Planning for Musical Learning


Dr Elizabeth Stafford explores themes from Unit 2 of the Level 4 Certificate for Music Educators.

Every good teacher knows the vital importance of planning. The planning process allows us to really think about what we want our pupils to achieve, and factor in any benchmarks – such as exams – along the way, so that the pupil’s learning journey runs as smoothly as possible. It also ensures that we arrive for our lessons with all the resources that we are likely to need, and knowing exactly what we hope to cover in the lesson, meaning that everything is in place to create an enjoyable and productive learning experience for our pupils.

The Four Components of Lesson planning are:

  1. Objectives and Outcomes
  2. Activities
  3. Resources
  4. Evaluation (to inform future planning)

Objectives & Outcomes

Objective = What I want you to learn Outcome = How you show me you’ve learnt it

Objectives and outcomes are the building blocks of all good lesson plans. Sometimes teachers get carried away thinking of the exciting activities that they could do with their pupils, and try to structure the learning journey around these activities. However a stronger learning journey is created if objectives and outcomes are planned first, and then the activities are devised to dovetail with these.

If Objectives and Outcomes are planned carefully, then as soon as the pupil demonstrates the outcomes, we can be confident that the learning objective has been achieved.


Sometimes teachers make the mistake of thinking that their activity is their objective. For example their objective might be listed as ‘Learn the new Grade 2 piece.’ However, the objective should be thought of as an overarching learning aim which is linked to, but not dictated by, the individual lesson activities. So in this case perhaps the objective is in fact ‘Developing understanding of major and minor’ for which one activity would be to learn the new Grade 2 piece, which is in a minor key, but which would also cover learning the new minor scales for the grade, the recognition of major and minor for the aural test, and so on. Framing our objective in this way means that we are developing our pupils holistically as musicians, rather than ‘teaching to the test.’

It is also the case that sometimes teachers think that their activity is the outcome of the lesson. This is more of a grey area, as sometimes, but not always, it can be! For example, ‘able to identify ¾ time visually from flashcards’ is clearly a discreet activity, the successful completion of which achieves the outcome. ‘Able to play a waltz melody with the correct feel’ however, is the culmination of many activities – sight-reading or copying back the piece to learn it, practising the piece, doing required technical work to master the piece, learning to phrase correctly for ¾ – the combined result of which achieves the learning outcome.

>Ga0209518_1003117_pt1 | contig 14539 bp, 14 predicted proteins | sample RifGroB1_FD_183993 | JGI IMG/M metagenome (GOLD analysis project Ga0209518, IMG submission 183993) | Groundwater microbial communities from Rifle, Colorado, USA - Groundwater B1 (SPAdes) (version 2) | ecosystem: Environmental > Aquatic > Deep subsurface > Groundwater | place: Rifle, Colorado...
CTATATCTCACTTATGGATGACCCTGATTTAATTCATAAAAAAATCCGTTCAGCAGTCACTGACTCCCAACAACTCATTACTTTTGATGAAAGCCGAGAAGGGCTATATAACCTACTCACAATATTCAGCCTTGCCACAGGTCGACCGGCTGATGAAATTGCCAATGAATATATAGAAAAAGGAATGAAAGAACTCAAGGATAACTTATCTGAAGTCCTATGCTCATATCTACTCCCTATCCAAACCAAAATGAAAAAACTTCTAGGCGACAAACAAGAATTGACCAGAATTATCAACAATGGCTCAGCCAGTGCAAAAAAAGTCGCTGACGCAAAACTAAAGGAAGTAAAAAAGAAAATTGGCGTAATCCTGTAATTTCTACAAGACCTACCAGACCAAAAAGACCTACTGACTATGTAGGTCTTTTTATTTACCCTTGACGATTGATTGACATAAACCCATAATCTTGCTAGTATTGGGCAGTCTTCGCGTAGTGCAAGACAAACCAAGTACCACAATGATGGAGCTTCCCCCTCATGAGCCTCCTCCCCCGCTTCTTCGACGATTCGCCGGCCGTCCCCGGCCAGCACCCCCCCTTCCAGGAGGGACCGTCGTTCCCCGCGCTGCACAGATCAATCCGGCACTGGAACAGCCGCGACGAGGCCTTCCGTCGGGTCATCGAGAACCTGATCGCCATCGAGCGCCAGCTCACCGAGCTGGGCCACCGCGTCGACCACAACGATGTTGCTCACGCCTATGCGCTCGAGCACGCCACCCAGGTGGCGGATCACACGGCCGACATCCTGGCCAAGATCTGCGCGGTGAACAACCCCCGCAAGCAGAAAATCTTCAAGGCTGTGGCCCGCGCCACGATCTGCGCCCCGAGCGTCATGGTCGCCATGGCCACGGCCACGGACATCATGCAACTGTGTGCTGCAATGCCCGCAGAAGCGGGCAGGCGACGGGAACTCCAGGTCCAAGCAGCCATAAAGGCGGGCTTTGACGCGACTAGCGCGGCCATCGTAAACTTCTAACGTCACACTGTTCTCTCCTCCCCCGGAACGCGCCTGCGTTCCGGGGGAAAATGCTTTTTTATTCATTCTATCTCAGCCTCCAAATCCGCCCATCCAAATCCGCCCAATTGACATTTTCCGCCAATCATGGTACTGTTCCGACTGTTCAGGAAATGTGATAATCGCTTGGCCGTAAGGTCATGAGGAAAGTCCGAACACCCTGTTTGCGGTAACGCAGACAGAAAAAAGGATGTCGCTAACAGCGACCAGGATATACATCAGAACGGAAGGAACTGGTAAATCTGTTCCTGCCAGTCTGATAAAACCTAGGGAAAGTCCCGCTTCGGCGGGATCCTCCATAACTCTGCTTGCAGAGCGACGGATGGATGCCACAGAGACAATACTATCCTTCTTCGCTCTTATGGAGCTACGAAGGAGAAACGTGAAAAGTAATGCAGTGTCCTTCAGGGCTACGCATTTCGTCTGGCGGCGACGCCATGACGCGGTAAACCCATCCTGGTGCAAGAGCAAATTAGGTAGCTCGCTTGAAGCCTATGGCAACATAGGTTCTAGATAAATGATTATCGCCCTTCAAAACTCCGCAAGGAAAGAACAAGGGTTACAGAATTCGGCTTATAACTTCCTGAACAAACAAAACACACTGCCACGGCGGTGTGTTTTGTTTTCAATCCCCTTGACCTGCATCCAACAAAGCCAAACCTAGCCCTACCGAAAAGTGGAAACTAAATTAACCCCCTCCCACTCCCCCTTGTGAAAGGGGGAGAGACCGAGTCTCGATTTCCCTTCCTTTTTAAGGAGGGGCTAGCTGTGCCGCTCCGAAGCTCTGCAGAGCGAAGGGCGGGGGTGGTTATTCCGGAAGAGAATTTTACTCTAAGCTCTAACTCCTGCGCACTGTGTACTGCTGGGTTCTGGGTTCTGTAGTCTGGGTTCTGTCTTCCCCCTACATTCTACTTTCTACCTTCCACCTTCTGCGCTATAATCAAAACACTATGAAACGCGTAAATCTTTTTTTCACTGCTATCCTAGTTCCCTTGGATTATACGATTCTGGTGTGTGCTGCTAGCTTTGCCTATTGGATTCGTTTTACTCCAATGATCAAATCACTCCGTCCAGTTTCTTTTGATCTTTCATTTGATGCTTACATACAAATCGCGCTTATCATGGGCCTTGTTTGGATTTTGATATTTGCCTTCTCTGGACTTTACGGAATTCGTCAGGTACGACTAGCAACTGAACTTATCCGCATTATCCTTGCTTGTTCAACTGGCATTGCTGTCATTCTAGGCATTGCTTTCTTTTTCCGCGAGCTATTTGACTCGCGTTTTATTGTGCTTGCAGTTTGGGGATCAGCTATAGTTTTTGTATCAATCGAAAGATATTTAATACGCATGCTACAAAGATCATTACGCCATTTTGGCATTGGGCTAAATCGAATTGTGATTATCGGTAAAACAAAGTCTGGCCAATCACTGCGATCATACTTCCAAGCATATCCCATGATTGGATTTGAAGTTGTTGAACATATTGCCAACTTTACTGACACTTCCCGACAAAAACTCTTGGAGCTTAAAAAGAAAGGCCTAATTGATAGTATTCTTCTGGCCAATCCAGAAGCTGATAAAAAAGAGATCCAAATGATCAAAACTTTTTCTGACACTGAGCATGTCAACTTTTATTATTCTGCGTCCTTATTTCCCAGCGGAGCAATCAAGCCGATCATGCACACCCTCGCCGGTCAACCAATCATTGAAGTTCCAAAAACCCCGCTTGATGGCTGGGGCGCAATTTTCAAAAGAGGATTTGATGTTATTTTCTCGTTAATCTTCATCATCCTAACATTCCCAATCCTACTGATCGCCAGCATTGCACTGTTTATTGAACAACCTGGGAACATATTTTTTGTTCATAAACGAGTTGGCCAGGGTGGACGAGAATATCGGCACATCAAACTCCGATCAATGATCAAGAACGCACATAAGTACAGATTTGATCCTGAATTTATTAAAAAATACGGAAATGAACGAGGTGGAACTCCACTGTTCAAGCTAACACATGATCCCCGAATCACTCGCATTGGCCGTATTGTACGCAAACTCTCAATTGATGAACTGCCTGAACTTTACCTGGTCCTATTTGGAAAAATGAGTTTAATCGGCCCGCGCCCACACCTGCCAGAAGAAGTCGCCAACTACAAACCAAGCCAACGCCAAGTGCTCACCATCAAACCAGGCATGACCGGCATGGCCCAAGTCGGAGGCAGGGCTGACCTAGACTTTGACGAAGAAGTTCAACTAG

Once you have designed your activities for the lesson, you will need to source the resources that you need to deliver them. In some cases this will be easy e.g. if you are working to an exam syllabus you may just need the exam repertoire book, the student’s instrument, your own instrument, and maybe a piano or audio player (if using backing tracks). However, in other cases you may need to design and print flashcards or worksheets, provide writing materials, or source a particular type of music to listen to.

In all cases, resources should be stimulating, well-presented, high-quality, and interactive, so that they motivate the student to engage with the lesson activities.


Unfortunately for us teachers, it’s not sufficient just to plan a brilliant lesson, we also have to teach it! And during the process of teaching the lesson, we may find that things don’t quite go as we expected! This is where the process of evaluation comes in.

It is important that we plan for evaluation to take place, rather than leaving it to chance. If we do not, then although we may have the best of intentions to reflect on our lessons, we may get distracted by other pressing tasks, and before we know it the next lesson has rolled round, and we haven’t adapted our planning to take account of what happened last time.

At a basic level, we want to establish whether the learning objective has been met. If, as in our example, you are using one learning objective for multiple sessions, the answer to that might be, ‘because we’re still working on it’ which is fine! However, if it is the last lesson in the scheme, or if you had a different learning objective for each lesson, and it hasn’t been achieved, then we need to think a little more carefully about why that has happened.

Perhaps the activities weren’t allied closely enough to the objectives and outcomes so the learning has gone off on a tangent? Maybe the activities were too difficult? Maybe the pupil forgot their instrument, or had to leave halfway through the lesson to attend some other activity? There really could be any reason at all, but the important thing is to find it, and see if there is anything we can do about it next time.

We also want to establish whether there were other noteworthy things happening in the lesson, for example certain activities that went down really well, or really badly, or individual students who were having difficulties, or excelling.

Once we have this information, we then want to use it to decide whether our planning for the next lesson needs to change, and also (if we are intending to use these plans or activities for other pupils, or in future years) what alterations need to be made to the existing plan before you teach it again.

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